The bad news has doubled, from 2,000MW you can kiss goodbye to 4,000MW.
Eskom has announced that the rotational load shedding it first notified South Africans of yesterday, and which they said this morning would take place from 9am until 10pm, has now moved from Stage 2 to Stage 4. This means 4,000MW will be shed, double what was initially expected.
The power utility says in a statement the reason behind this is that they have lost an additional six generating units since this morning “unexpectedly”.
Stage 4 is the severest form of load shedding, and could mean blackouts with no warning and outside of the usual schedule. It is a sign that a total national blackout could be imminent, as it is the utility’s “last resort” in terms of attempting to avoid this. South Africa’s power problems have not escalated to this level since 2008.
Eskom announced on Monday morning that stage 2 rotational load shedding would continue today from 9am until 10pm, after the dreaded shed returned with a vengeance again yesterday afternoon.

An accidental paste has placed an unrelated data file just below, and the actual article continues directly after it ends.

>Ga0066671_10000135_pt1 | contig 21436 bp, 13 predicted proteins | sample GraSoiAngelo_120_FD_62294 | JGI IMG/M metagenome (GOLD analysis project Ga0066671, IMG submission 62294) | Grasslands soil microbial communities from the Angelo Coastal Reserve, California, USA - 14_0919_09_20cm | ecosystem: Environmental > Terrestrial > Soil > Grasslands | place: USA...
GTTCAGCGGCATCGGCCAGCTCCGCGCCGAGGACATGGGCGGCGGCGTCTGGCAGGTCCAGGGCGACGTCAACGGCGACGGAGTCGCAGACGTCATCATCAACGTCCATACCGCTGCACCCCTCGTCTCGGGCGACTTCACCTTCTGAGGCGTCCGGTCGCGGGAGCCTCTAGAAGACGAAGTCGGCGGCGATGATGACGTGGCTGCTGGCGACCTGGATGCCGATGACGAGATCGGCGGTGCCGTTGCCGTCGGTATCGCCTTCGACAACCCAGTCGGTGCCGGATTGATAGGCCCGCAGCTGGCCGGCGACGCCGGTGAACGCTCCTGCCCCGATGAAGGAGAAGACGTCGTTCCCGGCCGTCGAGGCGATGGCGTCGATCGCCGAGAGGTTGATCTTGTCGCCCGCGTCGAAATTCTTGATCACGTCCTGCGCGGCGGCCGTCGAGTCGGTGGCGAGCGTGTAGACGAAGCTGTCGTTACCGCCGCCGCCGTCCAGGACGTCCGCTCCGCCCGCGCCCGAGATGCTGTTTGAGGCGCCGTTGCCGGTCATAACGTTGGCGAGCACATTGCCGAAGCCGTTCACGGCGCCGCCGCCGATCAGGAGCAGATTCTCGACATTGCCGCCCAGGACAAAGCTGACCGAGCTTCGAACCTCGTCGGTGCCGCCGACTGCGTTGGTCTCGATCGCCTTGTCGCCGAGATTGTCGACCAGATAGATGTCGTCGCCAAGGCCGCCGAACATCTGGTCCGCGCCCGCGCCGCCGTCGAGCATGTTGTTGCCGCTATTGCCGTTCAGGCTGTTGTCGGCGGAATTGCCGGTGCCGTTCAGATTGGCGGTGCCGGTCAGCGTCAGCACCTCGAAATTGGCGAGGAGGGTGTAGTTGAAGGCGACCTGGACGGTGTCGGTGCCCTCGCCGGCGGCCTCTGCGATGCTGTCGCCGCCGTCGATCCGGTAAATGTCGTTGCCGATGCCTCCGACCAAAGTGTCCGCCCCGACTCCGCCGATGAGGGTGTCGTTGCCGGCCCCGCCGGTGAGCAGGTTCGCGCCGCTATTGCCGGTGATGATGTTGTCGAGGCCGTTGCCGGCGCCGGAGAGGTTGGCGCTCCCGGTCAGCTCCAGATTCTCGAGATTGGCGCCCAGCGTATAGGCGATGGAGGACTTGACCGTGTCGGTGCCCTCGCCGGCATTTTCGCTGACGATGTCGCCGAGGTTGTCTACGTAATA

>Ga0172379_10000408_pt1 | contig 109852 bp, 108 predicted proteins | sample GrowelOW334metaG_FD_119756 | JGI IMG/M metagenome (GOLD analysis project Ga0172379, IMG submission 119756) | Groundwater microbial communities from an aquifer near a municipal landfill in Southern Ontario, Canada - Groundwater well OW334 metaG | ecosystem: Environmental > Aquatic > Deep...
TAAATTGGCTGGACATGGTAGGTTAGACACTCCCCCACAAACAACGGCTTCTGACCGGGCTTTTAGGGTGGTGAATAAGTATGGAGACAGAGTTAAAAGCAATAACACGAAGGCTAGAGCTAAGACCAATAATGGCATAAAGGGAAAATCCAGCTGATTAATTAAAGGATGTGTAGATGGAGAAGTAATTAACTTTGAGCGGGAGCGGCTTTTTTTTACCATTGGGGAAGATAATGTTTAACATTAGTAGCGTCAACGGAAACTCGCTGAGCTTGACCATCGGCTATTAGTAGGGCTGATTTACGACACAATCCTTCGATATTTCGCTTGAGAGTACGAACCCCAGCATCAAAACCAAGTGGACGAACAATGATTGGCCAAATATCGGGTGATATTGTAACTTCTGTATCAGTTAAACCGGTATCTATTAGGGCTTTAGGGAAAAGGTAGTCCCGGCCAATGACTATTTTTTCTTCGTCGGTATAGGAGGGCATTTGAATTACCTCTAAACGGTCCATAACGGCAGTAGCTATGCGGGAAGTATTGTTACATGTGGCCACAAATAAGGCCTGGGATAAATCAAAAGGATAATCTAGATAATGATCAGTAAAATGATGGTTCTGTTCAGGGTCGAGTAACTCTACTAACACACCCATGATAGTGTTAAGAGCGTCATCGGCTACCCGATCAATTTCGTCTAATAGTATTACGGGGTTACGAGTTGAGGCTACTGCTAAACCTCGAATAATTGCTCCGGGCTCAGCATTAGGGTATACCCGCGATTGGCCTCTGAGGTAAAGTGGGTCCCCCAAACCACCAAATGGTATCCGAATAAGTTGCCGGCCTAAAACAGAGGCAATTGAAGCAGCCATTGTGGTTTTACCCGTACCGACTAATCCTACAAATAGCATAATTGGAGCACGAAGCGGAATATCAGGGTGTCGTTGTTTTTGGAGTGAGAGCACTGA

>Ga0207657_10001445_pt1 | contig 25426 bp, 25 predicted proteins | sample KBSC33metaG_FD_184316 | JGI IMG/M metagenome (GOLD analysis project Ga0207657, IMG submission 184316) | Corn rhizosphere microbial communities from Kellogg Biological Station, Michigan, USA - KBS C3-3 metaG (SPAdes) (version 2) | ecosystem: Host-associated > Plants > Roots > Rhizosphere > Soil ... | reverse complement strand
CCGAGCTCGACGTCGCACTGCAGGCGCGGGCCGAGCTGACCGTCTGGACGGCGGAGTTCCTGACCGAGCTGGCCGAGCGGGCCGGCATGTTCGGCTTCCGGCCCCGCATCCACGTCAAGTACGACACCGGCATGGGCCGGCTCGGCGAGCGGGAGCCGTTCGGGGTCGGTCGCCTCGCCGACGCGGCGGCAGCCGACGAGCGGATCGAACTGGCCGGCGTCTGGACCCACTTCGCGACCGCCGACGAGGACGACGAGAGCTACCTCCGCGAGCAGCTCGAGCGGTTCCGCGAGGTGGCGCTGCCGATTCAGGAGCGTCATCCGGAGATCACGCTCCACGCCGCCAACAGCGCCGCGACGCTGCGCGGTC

According to the struggling power utility, this had been “as a result of a shortage of capacity”. Eskom also said they needed to “replenish and preserve emergency water and diesel resources to limit load shedding possibility or magnitude thereof in the following week”, said a statement from the parastatal.
On Monday they said they were still experiencing the problem of generating units tripping, which was hampering power output. 2,000MW would therefore need to be shed to protect the power system from total collapse.
Spokesperson Khulu Phasiwe said there had been plant breakdowns.
NOTICE: Eskom will implement stage 2 loadshedding from 9am to 10pm today. The power system remains constrained following a number of plant breakdowns yesterday.Eskom Spokesperson@KhuluPhasiweReplying to @KhuluPhasiwe
I meant there is a high probability of loadshedding from tomorrow as well.
The embattled utility has again appealed to residents and businesses to use electricity sparingly and switch off geysers as well as “all non-essential lighting and electricity appliances to assist in reducing demand”.
Full schedules are available here.
(Compiled by Charles Cilliers)